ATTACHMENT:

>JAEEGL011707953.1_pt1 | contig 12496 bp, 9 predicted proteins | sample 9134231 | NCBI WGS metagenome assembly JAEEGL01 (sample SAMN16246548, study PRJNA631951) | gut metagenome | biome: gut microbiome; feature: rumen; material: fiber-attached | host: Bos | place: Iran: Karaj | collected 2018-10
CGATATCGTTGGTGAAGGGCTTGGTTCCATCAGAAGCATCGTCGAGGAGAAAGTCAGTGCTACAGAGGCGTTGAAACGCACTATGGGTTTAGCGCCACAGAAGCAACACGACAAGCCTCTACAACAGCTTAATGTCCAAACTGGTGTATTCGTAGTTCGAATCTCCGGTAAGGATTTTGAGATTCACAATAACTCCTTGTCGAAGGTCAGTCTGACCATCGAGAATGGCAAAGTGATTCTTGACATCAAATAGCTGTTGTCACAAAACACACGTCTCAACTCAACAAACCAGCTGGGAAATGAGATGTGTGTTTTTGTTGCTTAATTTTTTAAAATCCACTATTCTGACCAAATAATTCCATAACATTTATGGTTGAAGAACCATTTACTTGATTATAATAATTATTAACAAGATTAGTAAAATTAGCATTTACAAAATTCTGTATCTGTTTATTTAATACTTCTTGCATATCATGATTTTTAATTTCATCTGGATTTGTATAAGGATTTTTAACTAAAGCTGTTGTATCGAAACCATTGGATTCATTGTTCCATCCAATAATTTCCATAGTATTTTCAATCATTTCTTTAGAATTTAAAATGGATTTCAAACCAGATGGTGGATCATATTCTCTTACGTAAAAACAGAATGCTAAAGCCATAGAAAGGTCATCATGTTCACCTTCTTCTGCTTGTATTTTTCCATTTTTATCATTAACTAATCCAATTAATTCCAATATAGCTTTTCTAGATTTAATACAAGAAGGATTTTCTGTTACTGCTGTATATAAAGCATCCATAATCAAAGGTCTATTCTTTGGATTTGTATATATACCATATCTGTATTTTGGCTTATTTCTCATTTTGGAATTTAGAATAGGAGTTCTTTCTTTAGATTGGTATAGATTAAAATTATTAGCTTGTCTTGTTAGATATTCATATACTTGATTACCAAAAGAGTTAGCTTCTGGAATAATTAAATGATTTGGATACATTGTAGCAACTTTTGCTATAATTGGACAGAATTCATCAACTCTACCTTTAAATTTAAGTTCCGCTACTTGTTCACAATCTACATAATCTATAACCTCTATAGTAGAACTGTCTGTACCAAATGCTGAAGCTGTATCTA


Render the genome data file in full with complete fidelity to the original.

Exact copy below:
>JAEEGL011707953.1_pt1 | contig 12496 bp, 9 predicted proteins | sample 9134231 | NCBI WGS metagenome assembly JAEEGL01 (sample SAMN16246548, study PRJNA631951) | gut metagenome | biome: gut microbiome; feature: rumen; material: fiber-attached | host: Bos | place: Iran: Karaj | collected 2018-10
CGATATCGTTGGTGAAGGGCTTGGTTCCATCAGAAGCATCGTCGAGGAGAAAGTCAGTGCTACAGAGGCGTTGAAACGCACTATGGGTTTAGCGCCACAGAAGCAACACGACAAGCCTCTACAACAGCTTAATGTCCAAACTGGTGTATTCGTAGTTCGAATCTCCGGTAAGGATTTTGAGATTCACAATAACTCCTTGTCGAAGGTCAGTCTGACCATCGAGAATGGCAAAGTGATTCTTGACATCAAATAGCTGTTGTCACAAAACACACGTCTCAACTCAACAAACCAGCTGGGAAATGAGATGTGTGTTTTTGTTGCTTAATTTTTTAAAATCCACTATTCTGACCAAATAATTCCATAACATTTATGGTTGAAGAACCATTTACTTGATTATAATAATTATTAACAAGATTAGTAAAATTAGCATTTACAAAATTCTGTATCTGTTTATTTAATACTTCTTGCATATCATGATTTTTAATTTCATCTGGATTTGTATAAGGATTTTTAACTAAAGCTGTTGTATCGAAACCATTGGATTCATTGTTCCATCCAATAATTTCCATAGTATTTTCAATCATTTCTTTAGAATTTAAAATGGATTTCAAACCAGATGGTGGATCATATTCTCTTACGTAAAAACAGAATGCTAAAGCCATAGAAAGGTCATCATGTTCACCTTCTTCTGCTTGTATTTTTCCATTTTTATCATTAACTAATCCAATTAATTCCAATATAGCTTTTCTAGATTTAATACAAGAAGGATTTTCTGTTACTGCTGTATATAAAGCATCCATAATCAAAGGTCTATTCTTTGGATTTGTATATATACCATATCTGTATTTTGGCTTATTTCTCATTTTGGAATTTAGAATAGGAGTTCTTTCTTTAGATTGGTATAGATTAAAATTATTAGCTTGTCTTGTTAGATATTCATATACTTGATTACCAAAAGAGTTAGCTTCTGGAATAATTAAATGATTTGGATACATTGTAGCAACTTTTGCTATAATTGGACAGAATTCATCAACTCTACCTTTAAATTTAAGTTCCGCTACTTGTTCACAATCTACATAATCTATAACCTCTATAGTAGAACTGTCTGTACCAAATGCTGAAGCTGTATCTA